Sheaves, who directed Nunatsiaq News to his Facebook page, which contains considerable information about his campaign priorities and personal values, says he is a father of three with four main priorities:
• trades training: acknowledging the struggle community members must face to leave family members behind, Sheaves wants to see more education and training offered in Igloolik;
• supporting the infrastructure necessary to grow local businesses;
• supporting volunteerism in the community, to ensure food security and pushing the federal government “for change to the food subsidy”; and,
• supporting service providers by finding out what they need and fixing it, rather than criticizing shortcomings in areas such as health, housing and education.
Calling himself a “recovered addict” who has been drug-free for 15 years, and a veteran of the Canadian Armed Forces, Sheaves said, “I have refocused my energy in to the positive I want and I will advocate for peer counselling and more culturally based addictions treatment programs in our community.”
He calls Igloolik “a goldmine of opportunity,” with constituents who have the knowledge and the skills to bring about a better future for today’s youth. “There is strength in our differences and yet we are comfortable together.”
Matt Teed has lived in Igloolik for 17 months and in the North for 10 years.
In a series of responses he provided over email, Teed identified his three main issues as:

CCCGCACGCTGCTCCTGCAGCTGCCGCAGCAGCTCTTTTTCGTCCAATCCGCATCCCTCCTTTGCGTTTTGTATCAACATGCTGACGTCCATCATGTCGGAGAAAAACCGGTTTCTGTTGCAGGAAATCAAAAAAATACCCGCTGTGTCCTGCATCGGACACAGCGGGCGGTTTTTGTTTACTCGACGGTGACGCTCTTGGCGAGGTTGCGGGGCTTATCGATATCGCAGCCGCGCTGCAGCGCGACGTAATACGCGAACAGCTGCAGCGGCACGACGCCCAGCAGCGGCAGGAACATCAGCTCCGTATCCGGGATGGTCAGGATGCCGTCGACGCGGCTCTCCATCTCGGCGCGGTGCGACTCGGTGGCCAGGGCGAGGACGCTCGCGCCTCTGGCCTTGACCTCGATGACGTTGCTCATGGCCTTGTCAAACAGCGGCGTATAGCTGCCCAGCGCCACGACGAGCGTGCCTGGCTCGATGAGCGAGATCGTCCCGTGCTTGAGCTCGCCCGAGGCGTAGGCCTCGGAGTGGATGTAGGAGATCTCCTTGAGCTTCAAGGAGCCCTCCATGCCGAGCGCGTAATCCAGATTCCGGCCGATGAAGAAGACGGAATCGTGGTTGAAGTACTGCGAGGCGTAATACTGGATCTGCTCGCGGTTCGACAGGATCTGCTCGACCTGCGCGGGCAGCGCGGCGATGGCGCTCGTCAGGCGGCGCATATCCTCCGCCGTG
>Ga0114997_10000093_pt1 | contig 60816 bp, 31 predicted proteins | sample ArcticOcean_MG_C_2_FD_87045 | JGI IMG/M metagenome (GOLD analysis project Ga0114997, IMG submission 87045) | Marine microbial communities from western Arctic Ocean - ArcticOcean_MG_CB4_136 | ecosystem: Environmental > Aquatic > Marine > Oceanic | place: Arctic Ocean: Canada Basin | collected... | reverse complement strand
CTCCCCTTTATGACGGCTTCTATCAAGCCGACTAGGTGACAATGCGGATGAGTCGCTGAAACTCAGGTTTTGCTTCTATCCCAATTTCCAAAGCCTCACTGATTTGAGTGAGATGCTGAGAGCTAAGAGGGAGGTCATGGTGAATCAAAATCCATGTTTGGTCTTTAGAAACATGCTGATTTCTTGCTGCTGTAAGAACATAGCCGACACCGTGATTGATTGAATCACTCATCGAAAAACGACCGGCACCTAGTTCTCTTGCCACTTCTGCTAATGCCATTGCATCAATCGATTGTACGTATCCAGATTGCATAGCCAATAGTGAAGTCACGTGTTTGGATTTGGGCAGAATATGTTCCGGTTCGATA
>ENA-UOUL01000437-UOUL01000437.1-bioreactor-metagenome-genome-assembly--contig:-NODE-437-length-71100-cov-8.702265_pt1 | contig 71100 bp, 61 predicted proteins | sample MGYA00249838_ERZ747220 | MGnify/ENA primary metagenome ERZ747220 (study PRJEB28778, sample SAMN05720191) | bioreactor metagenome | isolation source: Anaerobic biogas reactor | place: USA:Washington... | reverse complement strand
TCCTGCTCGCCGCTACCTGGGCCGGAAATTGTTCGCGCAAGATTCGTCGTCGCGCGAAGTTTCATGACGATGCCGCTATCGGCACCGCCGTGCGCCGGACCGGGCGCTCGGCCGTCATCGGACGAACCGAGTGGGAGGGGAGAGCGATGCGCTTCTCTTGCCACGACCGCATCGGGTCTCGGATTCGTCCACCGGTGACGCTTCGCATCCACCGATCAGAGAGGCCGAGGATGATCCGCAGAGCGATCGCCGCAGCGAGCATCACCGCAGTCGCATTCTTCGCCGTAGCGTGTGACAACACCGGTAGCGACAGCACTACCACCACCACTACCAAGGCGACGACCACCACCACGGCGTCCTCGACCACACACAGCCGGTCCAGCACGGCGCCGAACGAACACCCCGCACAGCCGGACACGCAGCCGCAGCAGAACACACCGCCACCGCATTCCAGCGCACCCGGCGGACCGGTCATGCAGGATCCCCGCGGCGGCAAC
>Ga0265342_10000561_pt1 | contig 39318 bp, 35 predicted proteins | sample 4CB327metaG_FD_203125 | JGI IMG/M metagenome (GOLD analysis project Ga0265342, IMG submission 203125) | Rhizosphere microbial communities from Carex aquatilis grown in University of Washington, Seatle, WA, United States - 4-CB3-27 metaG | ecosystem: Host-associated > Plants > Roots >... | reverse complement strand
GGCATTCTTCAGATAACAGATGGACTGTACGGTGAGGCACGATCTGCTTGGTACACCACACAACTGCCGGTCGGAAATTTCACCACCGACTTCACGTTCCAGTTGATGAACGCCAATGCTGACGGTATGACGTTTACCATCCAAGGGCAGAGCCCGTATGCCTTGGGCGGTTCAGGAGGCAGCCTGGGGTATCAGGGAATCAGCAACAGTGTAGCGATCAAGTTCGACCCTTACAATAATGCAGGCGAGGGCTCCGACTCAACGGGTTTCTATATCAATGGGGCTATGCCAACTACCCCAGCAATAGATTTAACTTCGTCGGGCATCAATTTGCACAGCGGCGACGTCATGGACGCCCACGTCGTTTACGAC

• Housing: “there simply isn’t enough housing for our growing population and the current allocation of housing will never catch up to the needs of Nunavut,” he said. He would like to see the next legislature consider alternative housing options to deal with the housing crisis such as modular or tiny homes.
• Education: pointing to persistent teacher vacancies across Nunavut, Teed said he would like to expand Arctic College’s teacher education program to get more Inuit teachers into the system.
• Youth activities: “We need more facilities and programs for our youth.” Teed suggested skate and bike parks or rock-climbing walls and local trades training so more youth could get educated locally, find jobs and help to support their families.
When asked what kinds of qualities make a good MLA, Teed mentioned accessibility and trustworthiness and added that diplomacy in working with others is important for results.
The final candidate in Aggu is Richard Amarualik. He didn’t respond to email requests for an interview from Nunatsiaq News but he has appeared on radio interviews and has an active social media campaign.
According to public online statements, Amarualik, who enjoys sharing with followers his experiences boating, harvesting and being on the land, commits to working towards empowering youth, housing, paving roads, the health care system and the territory’s Emergency Response System.
“Regular MLA is all I am aiming for, so I will have more voice and say about our daily struggles,” Amarualik posted. He also wrote, “I am willing and capable to represent all. I know what needs to be dealt with and what to do about it.”
A recent post also said, “I never said I’m against marijuana. I know it’s a medicine for some people. Besides it will be legalized next year and we’re going to have to plan for the next stage like coming up with a shop. And if it’s taxed, the money can be used for many programs.”
The Nunavut election is on Oct. 30. Advance polls, in communities with returning officer’s offices, are now open until Oct. 26. You can find details of who’s running in your riding, and voting instructions, at the Elections Nunavut website.